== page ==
Monday, March 3, 2014 - 14:00 , Location: Skiles 005 , Seong Jun Kim , GT Math , Organizer: Sung Ha Kang
In this talk, the two approaches for computing the long time behavior of highly oscillatory dynamical systems will be introduced.  Firstly, a generalization of the backward-forward HMM (BF HMM) will be discussed. It is intended to deal with the multiple time scale (>2) behavior of certain nonlinear systems where the non-linearity is introduced as a perturbation to a primarily linear problem. Focusing on the Fermi-Pasta-Ulam problem, I propose a three-scale version of the BF HMM.  Secondly, I will consider a multiscale method using a signal processingidea. The dynamics on the slow time scale can be approximated by an averaged system gained by fltering out the fast oscillations. An Adaptive Local Iterative Filtering (ALIF) algorithm is used to do such averaging with respect to fast oscillations.
Monday, February 24, 2014 - 14:00 , Location: Skiles 005 , Le Song , Georgia Tech CSE , Organizer: Martin Short
Dynamical processes, such as information diffusion in social networks, gene regulation in biological systems and functional collaborations between brain regions, generate a large volume of high dimensional “asynchronous” and “interdependent” time-stamped event data. This type of timing information is rather different from traditional iid. data and discrete-time temporal data, which calls for new models and scalable algorithms for learning, analyzing and utilizing them. In this talk, I will present methods based on multivariate point processes, high dimensional sparse recovery, and randomized algorithms for addressing a sequence of problems arising from this context. As a concrete example, I will also present experimental results on learning and optimizing information cascades in web logs, including estimating hidden diffusion networks and influence maximization with the learned networks. With both careful model and algorithm design, the framework is able to handle millions of events and millions of networked entities.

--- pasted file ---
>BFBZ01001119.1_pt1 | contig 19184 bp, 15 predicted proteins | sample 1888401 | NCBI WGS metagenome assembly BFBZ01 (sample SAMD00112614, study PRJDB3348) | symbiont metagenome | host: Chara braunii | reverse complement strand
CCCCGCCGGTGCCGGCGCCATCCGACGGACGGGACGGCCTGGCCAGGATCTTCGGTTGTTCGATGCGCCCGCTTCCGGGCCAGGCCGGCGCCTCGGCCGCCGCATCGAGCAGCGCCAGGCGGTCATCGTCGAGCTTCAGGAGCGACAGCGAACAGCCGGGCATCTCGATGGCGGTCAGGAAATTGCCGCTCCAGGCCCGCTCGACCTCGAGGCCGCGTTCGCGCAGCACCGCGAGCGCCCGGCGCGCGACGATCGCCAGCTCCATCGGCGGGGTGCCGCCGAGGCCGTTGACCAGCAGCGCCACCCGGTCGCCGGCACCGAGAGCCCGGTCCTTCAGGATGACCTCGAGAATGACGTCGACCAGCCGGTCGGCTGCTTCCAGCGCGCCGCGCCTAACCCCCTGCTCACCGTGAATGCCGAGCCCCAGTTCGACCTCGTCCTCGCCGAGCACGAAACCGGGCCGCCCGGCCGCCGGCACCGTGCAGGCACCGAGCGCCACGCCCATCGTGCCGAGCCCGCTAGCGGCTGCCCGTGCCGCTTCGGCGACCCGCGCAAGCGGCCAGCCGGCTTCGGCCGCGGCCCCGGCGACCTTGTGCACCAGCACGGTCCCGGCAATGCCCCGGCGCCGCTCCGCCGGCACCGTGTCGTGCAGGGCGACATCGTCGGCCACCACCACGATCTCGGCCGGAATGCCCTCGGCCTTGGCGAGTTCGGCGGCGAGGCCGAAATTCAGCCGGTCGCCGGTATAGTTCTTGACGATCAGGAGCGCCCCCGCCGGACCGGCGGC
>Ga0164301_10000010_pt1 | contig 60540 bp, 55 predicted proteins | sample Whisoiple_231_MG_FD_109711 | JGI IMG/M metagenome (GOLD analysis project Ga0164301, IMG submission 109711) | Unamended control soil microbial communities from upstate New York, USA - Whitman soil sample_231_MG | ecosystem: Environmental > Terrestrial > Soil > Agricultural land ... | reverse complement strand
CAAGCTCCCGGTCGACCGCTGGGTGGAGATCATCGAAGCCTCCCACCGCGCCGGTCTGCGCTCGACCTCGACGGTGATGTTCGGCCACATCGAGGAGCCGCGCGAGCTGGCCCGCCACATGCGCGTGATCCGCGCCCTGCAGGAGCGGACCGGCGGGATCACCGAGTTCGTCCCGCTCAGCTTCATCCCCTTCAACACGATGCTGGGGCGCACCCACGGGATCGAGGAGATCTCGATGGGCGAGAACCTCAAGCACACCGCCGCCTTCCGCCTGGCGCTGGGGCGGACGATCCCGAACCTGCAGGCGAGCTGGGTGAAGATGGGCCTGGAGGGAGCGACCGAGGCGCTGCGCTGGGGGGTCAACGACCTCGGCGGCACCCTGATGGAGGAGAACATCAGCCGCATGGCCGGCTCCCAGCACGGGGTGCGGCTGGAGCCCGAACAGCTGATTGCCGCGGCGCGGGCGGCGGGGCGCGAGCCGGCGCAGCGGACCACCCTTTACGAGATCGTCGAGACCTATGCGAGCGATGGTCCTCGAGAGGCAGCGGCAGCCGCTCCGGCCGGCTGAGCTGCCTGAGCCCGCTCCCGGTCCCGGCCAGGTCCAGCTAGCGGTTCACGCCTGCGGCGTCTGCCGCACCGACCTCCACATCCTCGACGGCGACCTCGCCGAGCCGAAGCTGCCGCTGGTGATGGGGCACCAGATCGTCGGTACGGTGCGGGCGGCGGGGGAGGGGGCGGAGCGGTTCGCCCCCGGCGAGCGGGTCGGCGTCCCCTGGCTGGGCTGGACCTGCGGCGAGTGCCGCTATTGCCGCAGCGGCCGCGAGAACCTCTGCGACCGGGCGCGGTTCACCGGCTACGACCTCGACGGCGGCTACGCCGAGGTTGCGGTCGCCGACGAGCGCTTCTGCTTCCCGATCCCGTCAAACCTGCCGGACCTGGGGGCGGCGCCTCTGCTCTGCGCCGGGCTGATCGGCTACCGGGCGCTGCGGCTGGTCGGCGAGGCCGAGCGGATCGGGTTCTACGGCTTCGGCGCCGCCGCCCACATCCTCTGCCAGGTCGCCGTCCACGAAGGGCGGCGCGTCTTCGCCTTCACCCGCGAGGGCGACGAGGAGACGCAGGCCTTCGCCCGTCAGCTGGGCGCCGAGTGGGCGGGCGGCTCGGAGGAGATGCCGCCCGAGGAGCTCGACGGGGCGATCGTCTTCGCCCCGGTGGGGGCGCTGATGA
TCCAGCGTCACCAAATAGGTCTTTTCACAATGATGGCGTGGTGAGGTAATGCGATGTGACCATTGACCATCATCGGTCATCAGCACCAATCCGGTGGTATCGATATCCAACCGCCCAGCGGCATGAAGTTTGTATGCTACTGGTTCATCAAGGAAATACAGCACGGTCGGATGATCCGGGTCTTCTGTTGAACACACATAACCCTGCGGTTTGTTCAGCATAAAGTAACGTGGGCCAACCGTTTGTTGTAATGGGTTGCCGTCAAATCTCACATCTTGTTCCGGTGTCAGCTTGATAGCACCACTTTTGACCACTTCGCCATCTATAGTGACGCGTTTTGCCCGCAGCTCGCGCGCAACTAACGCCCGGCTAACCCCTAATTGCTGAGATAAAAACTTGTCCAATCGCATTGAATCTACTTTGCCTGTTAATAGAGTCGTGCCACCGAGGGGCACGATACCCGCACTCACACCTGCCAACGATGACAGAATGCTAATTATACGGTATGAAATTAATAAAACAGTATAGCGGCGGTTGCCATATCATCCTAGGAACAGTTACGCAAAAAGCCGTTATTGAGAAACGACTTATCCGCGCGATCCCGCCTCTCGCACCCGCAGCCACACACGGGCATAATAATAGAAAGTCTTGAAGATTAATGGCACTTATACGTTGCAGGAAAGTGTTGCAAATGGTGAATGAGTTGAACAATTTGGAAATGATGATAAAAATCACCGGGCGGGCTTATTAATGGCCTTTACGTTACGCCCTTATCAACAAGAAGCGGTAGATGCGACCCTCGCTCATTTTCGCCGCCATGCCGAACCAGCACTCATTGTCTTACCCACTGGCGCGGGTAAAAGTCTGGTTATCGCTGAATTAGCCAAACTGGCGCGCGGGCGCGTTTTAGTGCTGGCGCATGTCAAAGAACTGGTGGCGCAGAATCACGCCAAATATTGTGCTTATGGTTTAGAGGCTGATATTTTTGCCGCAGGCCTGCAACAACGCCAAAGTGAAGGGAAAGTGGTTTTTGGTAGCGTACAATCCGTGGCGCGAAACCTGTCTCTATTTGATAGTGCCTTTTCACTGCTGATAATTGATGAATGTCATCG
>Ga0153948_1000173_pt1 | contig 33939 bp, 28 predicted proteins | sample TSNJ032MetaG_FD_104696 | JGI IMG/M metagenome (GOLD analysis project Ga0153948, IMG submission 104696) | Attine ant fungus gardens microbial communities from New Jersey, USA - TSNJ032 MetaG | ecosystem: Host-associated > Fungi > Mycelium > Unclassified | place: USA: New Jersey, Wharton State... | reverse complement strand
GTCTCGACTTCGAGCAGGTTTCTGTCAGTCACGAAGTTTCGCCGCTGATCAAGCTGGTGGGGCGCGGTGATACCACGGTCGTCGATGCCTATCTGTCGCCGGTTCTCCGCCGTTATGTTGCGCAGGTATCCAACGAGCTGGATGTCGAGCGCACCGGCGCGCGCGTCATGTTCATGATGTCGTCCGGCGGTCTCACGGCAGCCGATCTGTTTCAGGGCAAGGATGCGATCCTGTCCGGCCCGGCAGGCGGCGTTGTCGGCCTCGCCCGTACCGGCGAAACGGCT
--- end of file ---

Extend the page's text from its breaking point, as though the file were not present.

Monday, February 17, 2014 - 14:00 , Location: Skiles 005 , Junshan Lin , Auburn University , Organizer: Haomin Zhou
Resonances are important in the study of transient phenomenaassociated with the wave equation, especially in understanding the largetime behavior of the solution to the wave equation when radiation lossesare small. In this talk, I will present recent studies on the scatteringresonances for photonic structures and Schrodinger operators. I will beginwith a study on the finite symmetric photoinc structure to illustrate theconvergence behavior of resonances. Then a general perturbation approachwill be introduced for the analysis of near bound-state resonances for bothcases. In particular, it is shown that, for a  finite one dimensionalphotonic crystal with a defect, the near bound-state resonances converge tothe point spectrum of the infinite structure with an exponential rate whenthe number of periods increases. An analogous exponential decay rate alsoholds for the Schrodinger operator with a potential function that is alow-energy well surrounded by a thick barrier. The analysis also leads to asimple and accurate numerical approach to approximate the near bound-stateresonances. This is a joint work with Prof. Fadil Santosa in University ofMinnesota.